And out it came...face to face...eye to eye...in a supportive, but final, unwavering voice…
Me: “Jacob, this is really hard for you, I know, but you just have to suck it up. I can’t stay and work in the office while you are at camp if you can’t handle it. You have great counselors, this is a great camp, and I know you can do this.”
Suck it up? Really? Did I say that to my kid?! Did five other camp affiliated people just hear me say that? Do I really call myself a Parenting Coach? Maybe they didn’t hear me? Oh, they heard me… they are all just acting like they didn’t hear me… why do I ever use the word promise?!?
I was at a loss for how I was going to make this work. My one last hope, despite my poor choice of words, was to show him empathy while at the same time being clear in attributing the emotions to him. I was okay, this was about him.
I might have been falling apart inside...feeling guilty for not addressing his attachment issues earlier and better...feeling pissed I had promised my husband… wasn’t I the parenting expert?... why the hell was I letting the other half dictate this?… shit shit shit… yes, I was falling apart inside… I knew I was losing the battle… but, my saving grace was Jake didn’t know. I was still his secure base even if inside I was losing ground on my own emotions.
Peter Fonagy*, uses the terms “marked mirroring” and “unmarked mirroring” to describe parent reactions to children’s emotions. He writes: “We find our mind initially in the minds of our parents and later other attachment figures thinking about us. The parent’s capacity to mirror effectively her child’s internal state is at the heart of affect regulation. The Infant is dependent on contingent response of caregiver which in turn depends on her capacity to be reflective about her child as a psychological being.”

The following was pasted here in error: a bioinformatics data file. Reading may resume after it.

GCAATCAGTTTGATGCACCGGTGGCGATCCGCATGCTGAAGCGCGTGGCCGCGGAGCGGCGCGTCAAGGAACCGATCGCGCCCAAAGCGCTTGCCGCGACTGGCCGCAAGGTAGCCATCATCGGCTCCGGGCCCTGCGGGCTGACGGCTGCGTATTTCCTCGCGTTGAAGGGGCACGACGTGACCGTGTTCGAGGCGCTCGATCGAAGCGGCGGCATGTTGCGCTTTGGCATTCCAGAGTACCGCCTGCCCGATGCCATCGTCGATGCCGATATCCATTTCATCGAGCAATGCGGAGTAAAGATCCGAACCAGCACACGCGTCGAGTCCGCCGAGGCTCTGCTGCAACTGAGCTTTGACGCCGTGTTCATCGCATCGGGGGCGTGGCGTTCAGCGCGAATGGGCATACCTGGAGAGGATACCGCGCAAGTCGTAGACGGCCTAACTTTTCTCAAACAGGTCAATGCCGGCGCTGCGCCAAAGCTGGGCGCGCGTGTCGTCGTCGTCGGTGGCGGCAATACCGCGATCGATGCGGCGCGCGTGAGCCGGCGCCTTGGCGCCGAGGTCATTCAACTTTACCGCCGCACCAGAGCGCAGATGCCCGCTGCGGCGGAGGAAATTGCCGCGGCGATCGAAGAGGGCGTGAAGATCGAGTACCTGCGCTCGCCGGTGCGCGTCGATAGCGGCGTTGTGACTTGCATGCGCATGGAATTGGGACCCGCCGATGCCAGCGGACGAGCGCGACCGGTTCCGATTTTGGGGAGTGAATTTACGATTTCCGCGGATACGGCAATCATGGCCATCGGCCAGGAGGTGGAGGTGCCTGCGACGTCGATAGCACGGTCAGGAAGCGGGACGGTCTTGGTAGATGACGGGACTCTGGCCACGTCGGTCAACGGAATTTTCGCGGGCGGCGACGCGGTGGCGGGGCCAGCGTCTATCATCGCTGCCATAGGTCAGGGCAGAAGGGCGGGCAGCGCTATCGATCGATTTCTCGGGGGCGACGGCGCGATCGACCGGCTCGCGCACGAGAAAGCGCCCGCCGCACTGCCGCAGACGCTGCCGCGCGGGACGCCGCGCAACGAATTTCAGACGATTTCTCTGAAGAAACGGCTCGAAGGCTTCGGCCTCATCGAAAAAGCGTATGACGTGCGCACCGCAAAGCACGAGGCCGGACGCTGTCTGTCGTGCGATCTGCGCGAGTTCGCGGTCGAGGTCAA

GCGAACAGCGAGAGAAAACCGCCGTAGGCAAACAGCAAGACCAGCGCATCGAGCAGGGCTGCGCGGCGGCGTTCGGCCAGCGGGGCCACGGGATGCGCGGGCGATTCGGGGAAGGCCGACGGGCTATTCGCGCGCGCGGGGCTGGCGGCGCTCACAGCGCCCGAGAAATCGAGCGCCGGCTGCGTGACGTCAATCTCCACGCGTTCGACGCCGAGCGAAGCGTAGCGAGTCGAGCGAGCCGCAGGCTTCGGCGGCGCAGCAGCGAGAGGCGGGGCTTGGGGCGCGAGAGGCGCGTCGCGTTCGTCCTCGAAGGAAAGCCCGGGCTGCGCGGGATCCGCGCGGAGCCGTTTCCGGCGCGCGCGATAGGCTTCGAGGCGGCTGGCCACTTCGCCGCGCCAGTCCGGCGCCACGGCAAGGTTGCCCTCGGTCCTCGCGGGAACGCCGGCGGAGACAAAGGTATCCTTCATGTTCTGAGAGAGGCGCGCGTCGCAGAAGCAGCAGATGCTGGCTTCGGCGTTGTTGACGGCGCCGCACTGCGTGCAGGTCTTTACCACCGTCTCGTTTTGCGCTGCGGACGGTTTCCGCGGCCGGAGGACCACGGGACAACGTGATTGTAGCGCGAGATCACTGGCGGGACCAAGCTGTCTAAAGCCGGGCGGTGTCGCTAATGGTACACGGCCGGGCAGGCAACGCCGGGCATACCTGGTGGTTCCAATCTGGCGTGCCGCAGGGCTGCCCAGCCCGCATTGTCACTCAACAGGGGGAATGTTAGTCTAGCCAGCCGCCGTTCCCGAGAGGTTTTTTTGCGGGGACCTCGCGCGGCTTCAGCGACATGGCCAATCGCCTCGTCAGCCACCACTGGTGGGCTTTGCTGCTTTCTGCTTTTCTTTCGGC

I err on the side of oversimplifying Fonagy’s work by using this limited example. Theory of mind, reflective function, and mentalization, has relational intricacies and is a very nuanced part of a child’s social emotional development, I encourage you to read his work in more depth. But, suffice it to say, that in order for a child to organize their own emotions, they need their emotions mirrored, but not joined and escalated. When we empathize but also differentiate, over time, our children learn to organize self experience. Supporting the development of mentalization and the ability to think of one’s own emotions separate from others’ is a process that begins in infancy and develops in the course of the ongoing back and forth relationship between child and caregiver and doesn’t hinge of course on one interaction.
By organizing emotional experience children learn to think about their own thinking. On this particular day, while reflecting, I pulled from Fonagy’s work to keep my parenting and emotions in check.
It is true, I was falling apart inside, I was ready to give in… my own homesickness feelings were creeping in…along with my brother’s story he had just told me about Mom and Dad picking him up from camp after 3 days…but was this about me, or was this about Jake? Jake didn’t know I was falling apart inside. I hadn’t coddled and cried with Jake, I hadn’t told him I couldn't handle myself without him, or I was lonely and couldn’t believe his evil father was making me do this. Instead, I chose to calmly listen to him, I supported his feelings, but I seperated from his panic... so he could separate.
I think he can, I think I can, I think we can…
And you know what? He did.
From that day forward, his visits to the office were all happy. The day after our meeting, his counselor suggested Jake only visit once per day, and he agreed he could handle that. We never had to talk to the Rabbi and there were no more tears. There were, of course, more negotiations for a few extra care packages (but intermittent rewards are okay, right?)...this was BIG progress!
(I would think that the boys and girls on the other side of the mountain were very very happy…)
And the Dad at home… that big old black engine who wasn’t sure the Little Engine and his clown of a mother could do it… well, he was happy too!
WE thought we could and WE DID!
*Peter Fonagy, PhD, FBA, is one of the world’s foremost investigators of child development and attachment research.
One of his most recent publications is a book entitled; Affect Regulation, Mentalization, and the Development of Self